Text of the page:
It was bogus. They guy's a small timer, not the brightest bulb, but he took the class, had his cert, was trying, and got pounded. It basically bankrupted the poor schmoe.

And now, no one's even paying attention. It's like the last time. A couple months of everyone getting cranked up, then realization that it's impossible, and everyone forgetting it and doing what they were always doing.

Are folks actually seeing enforcement out there? No one's doing much of anything here. There was even a story in the paper about how they scaled back enforcement due to so many homeowners complaining about the increased cost and hassle.

Share this post


Link to post
Share on other sites

One of them flubbed something on the paperwork or some administrative task, and the other one had some detail of their containment that wasn't absolutely perfect. Instead of the guy just telling them to tighten up, they handed out a fine.

It was bogus. They guy's a small timer, not the brightest bulb, but he took the class, had his cert, was trying, and got pounded. It basically bankrupted the poor schmoe.

And now, no one's even paying attention. It's like the last time. A couple months of everyone getting cranked up, then realization that it's impossible, and everyone forgetting it and doing what they were always doing.

Are folks actually seeing enforcement out there? No one's doing much of anything here. There was even a story in the paper about how they scaled back enforcement due to so many homeowners complaining about the increased cost and hassle.

The way I read it, this contractor deliberately threw the rule book out the window for work on one of his own rentals, then got shabby about keeping it quiet.

No argument about the EPA's inconsistent enforcement. It's still the same way with refrigerant handling. Penalize the existence out of a few small time contractors.

Marc

Share this post


Link to post
Share on other sites

Enforcement is in response to complaint- which means the other folks that bid on the job, but lost, can get some satisfaction by dialing up the EPA.

Last summer I re-sided a four square in a very tight urban neighborhood. I notified the 6 closest neighbors and baggied their homes, I rolled out 300 linear feet of 6 mil poly, I established a work zone, I contained my waste and I checked after we were done for any lead chips on the ground.

The process added 3 man days of labor costs and almost $500 in plastic cost to the job. Everything under the poly- the lawn, the azaleas, the myrtle, the arborvitae was dead from three days in an EZ bake oven, but the site was clean at completion; like the surface of the moon. By the way, the ladders and tools have to be washed at the end of work with disposable wipes and the plastic cannot be re-used. Don't even think about pressure washing.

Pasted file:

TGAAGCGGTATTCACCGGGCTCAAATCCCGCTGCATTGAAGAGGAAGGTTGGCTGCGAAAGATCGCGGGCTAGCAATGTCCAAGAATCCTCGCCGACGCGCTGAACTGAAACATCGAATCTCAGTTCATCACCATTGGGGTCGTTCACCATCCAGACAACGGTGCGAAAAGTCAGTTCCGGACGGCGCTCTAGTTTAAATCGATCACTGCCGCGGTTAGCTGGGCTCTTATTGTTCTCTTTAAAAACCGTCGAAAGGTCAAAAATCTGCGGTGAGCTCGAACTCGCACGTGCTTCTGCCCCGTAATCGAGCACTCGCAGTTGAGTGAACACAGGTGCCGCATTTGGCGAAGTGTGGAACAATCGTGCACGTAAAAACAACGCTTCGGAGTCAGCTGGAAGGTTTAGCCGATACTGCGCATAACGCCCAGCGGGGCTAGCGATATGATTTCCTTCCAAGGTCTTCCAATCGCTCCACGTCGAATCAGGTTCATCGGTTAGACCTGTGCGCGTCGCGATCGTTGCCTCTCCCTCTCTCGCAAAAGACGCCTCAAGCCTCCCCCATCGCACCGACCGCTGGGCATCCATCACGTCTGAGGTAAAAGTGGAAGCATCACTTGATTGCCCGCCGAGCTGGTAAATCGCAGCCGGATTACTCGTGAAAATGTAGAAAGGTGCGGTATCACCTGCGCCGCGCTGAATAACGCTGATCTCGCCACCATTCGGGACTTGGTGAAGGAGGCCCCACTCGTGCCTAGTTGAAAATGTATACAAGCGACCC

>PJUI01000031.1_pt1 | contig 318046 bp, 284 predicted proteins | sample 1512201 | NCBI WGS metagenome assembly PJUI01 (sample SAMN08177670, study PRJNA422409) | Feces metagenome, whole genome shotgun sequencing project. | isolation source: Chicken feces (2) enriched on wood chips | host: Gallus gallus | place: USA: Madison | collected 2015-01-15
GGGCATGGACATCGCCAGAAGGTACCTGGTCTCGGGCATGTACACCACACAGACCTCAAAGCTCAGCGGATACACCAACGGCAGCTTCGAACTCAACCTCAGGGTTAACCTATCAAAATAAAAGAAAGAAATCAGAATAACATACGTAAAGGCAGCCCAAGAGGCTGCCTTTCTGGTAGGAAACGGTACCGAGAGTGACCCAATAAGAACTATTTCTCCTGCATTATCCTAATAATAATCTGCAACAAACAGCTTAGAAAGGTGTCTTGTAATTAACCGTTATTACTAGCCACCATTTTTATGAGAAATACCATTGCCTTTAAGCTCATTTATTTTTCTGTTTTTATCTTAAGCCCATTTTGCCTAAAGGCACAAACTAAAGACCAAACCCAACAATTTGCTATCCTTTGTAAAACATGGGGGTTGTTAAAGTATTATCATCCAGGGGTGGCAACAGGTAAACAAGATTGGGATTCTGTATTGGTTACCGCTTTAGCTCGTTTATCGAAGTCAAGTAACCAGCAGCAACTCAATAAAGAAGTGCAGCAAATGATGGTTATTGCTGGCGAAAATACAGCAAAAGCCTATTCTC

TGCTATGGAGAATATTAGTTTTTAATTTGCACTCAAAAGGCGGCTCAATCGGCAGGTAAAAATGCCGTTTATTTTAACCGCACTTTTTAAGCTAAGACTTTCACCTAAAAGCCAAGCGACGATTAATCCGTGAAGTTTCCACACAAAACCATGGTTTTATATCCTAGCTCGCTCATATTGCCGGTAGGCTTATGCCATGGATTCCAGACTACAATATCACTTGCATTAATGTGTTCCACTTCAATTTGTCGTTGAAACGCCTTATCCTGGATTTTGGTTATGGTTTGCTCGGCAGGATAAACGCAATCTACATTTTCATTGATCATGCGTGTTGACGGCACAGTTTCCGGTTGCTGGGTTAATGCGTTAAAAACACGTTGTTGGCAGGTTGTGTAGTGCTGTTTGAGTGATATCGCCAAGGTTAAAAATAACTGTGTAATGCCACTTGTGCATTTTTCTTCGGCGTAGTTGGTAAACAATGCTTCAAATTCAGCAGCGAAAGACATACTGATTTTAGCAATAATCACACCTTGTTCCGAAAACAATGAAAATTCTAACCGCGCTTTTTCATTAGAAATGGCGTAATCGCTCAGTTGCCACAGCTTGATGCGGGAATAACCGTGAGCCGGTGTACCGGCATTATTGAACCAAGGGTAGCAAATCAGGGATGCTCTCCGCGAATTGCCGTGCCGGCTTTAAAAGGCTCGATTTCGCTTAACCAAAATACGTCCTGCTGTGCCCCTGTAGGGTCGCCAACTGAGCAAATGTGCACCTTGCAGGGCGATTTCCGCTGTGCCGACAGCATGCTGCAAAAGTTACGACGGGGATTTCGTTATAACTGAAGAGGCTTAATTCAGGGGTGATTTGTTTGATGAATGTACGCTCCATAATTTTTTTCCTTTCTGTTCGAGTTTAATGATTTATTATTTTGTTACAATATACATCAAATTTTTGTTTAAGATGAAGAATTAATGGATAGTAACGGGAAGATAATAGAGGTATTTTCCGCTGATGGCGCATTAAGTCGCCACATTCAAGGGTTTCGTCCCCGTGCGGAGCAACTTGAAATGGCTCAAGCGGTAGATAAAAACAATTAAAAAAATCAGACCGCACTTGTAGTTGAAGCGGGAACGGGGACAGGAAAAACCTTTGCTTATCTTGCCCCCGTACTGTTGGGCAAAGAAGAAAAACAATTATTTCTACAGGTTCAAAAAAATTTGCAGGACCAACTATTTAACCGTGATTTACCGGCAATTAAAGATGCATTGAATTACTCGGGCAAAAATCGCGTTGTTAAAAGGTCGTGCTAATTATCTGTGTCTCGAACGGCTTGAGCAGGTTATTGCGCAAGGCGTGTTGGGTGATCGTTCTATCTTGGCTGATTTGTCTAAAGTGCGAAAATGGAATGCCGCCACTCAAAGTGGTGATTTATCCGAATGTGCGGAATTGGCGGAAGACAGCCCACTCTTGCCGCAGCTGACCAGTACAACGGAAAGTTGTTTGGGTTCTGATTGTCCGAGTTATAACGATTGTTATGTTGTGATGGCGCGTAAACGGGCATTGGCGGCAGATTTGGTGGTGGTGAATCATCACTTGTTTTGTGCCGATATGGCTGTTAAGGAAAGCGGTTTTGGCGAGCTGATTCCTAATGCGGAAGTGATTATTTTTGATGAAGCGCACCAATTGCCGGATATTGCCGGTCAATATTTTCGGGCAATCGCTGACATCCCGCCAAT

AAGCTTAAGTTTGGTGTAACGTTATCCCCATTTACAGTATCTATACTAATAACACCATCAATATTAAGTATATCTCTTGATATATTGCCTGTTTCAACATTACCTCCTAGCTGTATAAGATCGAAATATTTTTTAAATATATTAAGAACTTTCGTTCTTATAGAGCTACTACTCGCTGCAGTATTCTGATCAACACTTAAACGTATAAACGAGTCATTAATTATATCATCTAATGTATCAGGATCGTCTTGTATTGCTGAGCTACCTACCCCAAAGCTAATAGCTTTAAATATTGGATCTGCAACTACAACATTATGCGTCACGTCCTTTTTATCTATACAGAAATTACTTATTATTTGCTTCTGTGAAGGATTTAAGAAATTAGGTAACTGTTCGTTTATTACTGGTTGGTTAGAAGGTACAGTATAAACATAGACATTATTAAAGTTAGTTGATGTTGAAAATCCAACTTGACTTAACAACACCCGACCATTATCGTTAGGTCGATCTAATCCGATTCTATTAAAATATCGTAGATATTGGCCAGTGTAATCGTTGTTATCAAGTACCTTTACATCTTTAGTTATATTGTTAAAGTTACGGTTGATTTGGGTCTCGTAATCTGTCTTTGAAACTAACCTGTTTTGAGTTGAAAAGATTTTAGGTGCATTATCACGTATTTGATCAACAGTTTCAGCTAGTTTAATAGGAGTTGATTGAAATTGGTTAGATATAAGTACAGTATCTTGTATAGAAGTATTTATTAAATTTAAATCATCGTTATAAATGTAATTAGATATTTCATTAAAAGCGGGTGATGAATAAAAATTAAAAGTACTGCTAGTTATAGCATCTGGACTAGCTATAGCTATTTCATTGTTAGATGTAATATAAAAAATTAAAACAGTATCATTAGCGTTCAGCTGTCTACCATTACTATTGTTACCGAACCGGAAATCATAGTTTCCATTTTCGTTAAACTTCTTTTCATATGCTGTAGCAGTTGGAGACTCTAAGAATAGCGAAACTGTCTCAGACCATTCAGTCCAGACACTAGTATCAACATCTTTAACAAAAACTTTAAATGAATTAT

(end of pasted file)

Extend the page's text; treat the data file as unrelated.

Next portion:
I'm all for lead safe practices, but on this house we took off perfectly good poplar clapboard and old growth sugar pine trim to install fiber cement and Azek because it would have been too costly to scrape and paint. Luckily, the owners allowed us to preserve at least the look of the home, if not the original materials.

Anyways, for 90 years the house has been shedding lead chips into the soil so I took photos before I started. I snapped pics of the neighboring houses and yards as well. At the end of the job, one of the neighbors complained about lead chips in his dead lawn and on his driveway. If I hadn't taken "before" pictures we'd have spent a day vacuuming his lot as well.

Establishing a work perimeter with "Caution, Lead Paint Hazard" yellow ribbon and making the site look like you're dealing with radioactive waste puts a bullseye in the middle of your chest.

Another thing, if it's breezy enough to carry lead dust off site while you're working, you get the day off.

The RRP rules are for contractors only. Homeowners can grind the paint off their siding with their kid's binky, then put the kid in the car seat and drive to the mall while they talk on their phone and smoke Marlboros with the windows up.

Share this post


Link to post
Share on other sites

That's about right.

The enforcement here wasn't by complaint; no one even knows about the rules.

The EPA guy was driving around looking for projects; random shot.

It'll all go away again, just like the first time. All the money wasted on bureaucratic could have gone into a thorough and ongoing campaign to keep the idea in front of peoples eyeballs, folks would be educated, and eventually, it'd come around.

It's just not anything that can be policed effectively.

Share this post


Link to post
Share on other sites

Join the conversation

You can post now and register later. If you have an account, sign in now to post with your account.

Guest
Reply to this topic...

×   Pasted as rich text.   Paste as plain text instead

  Only 75 emoji are allowed.

×   Your link has been automatically embedded.   Display as a link instead

×   Your previous content has been restored.   Clear editor

×   You cannot paste images directly. Upload or insert images from URL.

Sign in to follow this  

×
×
  • Create New...